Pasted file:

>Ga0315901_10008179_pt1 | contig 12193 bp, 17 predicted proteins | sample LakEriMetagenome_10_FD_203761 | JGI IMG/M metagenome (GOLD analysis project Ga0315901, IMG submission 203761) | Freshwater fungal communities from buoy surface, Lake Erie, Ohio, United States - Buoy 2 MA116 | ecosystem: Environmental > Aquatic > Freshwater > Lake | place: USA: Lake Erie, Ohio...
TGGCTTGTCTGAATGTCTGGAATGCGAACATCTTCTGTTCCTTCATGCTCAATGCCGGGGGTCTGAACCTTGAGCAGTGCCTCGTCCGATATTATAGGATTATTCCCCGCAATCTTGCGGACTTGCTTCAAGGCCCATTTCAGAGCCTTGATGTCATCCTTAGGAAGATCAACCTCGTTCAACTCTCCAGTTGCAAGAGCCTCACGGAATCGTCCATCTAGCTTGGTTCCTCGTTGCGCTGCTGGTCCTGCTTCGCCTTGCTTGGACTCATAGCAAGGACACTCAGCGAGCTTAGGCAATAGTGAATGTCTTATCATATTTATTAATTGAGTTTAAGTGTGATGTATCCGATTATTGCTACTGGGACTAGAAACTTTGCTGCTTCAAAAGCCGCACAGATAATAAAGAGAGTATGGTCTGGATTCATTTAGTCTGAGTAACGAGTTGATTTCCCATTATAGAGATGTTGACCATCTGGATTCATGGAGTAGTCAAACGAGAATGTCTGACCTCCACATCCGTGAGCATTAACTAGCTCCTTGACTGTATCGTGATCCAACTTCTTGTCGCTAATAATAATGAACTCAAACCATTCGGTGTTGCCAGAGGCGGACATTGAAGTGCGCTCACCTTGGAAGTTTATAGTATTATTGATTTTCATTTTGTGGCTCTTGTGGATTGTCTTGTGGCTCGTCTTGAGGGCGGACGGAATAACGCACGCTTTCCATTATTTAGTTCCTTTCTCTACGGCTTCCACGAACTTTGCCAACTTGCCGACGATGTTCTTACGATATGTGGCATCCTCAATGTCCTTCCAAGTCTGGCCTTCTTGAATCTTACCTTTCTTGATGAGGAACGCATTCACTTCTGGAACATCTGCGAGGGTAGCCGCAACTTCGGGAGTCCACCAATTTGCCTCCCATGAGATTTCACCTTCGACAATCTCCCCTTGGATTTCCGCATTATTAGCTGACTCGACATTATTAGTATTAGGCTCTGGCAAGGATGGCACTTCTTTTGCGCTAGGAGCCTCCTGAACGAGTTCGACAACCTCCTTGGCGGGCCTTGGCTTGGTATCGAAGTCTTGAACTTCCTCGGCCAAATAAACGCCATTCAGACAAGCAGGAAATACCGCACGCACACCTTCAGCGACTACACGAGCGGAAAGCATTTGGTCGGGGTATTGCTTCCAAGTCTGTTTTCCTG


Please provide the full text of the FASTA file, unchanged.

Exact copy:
>Ga0315901_10008179_pt1 | contig 12193 bp, 17 predicted proteins | sample LakEriMetagenome_10_FD_203761 | JGI IMG/M metagenome (GOLD analysis project Ga0315901, IMG submission 203761) | Freshwater fungal communities from buoy surface, Lake Erie, Ohio, United States - Buoy 2 MA116 | ecosystem: Environmental > Aquatic > Freshwater > Lake | place: USA: Lake Erie, Ohio...
TGGCTTGTCTGAATGTCTGGAATGCGAACATCTTCTGTTCCTTCATGCTCAATGCCGGGGGTCTGAACCTTGAGCAGTGCCTCGTCCGATATTATAGGATTATTCCCCGCAATCTTGCGGACTTGCTTCAAGGCCCATTTCAGAGCCTTGATGTCATCCTTAGGAAGATCAACCTCGTTCAACTCTCCAGTTGCAAGAGCCTCACGGAATCGTCCATCTAGCTTGGTTCCTCGTTGCGCTGCTGGTCCTGCTTCGCCTTGCTTGGACTCATAGCAAGGACACTCAGCGAGCTTAGGCAATAGTGAATGTCTTATCATATTTATTAATTGAGTTTAAGTGTGATGTATCCGATTATTGCTACTGGGACTAGAAACTTTGCTGCTTCAAAAGCCGCACAGATAATAAAGAGAGTATGGTCTGGATTCATTTAGTCTGAGTAACGAGTTGATTTCCCATTATAGAGATGTTGACCATCTGGATTCATGGAGTAGTCAAACGAGAATGTCTGACCTCCACATCCGTGAGCATTAACTAGCTCCTTGACTGTATCGTGATCCAACTTCTTGTCGCTAATAATAATGAACTCAAACCATTCGGTGTTGCCAGAGGCGGACATTGAAGTGCGCTCACCTTGGAAGTTTATAGTATTATTGATTTTCATTTTGTGGCTCTTGTGGATTGTCTTGTGGCTCGTCTTGAGGGCGGACGGAATAACGCACGCTTTCCATTATTTAGTTCCTTTCTCTACGGCTTCCACGAACTTTGCCAACTTGCCGACGATGTTCTTACGATATGTGGCATCCTCAATGTCCTTCCAAGTCTGGCCTTCTTGAATCTTACCTTTCTTGATGAGGAACGCATTCACTTCTGGAACATCTGCGAGGGTAGCCGCAACTTCGGGAGTCCACCAATTTGCCTCCCATGAGATTTCACCTTCGACAATCTCCCCTTGGATTTCCGCATTATTAGCTGACTCGACATTATTAGTATTAGGCTCTGGCAAGGATGGCACTTCTTTTGCGCTAGGAGCCTCCTGAACGAGTTCGACAACCTCCTTGGCGGGCCTTGGCTTGGTATCGAAGTCTTGAACTTCCTCGGCCAAATAAACGCCATTCAGACAAGCAGGAAATACCGCACGCACACCTTCAGCGACTACACGAGCGGAAAGCATTTGGTCGGGGTATTGCTTCCAAGTCTGTTTTCCTG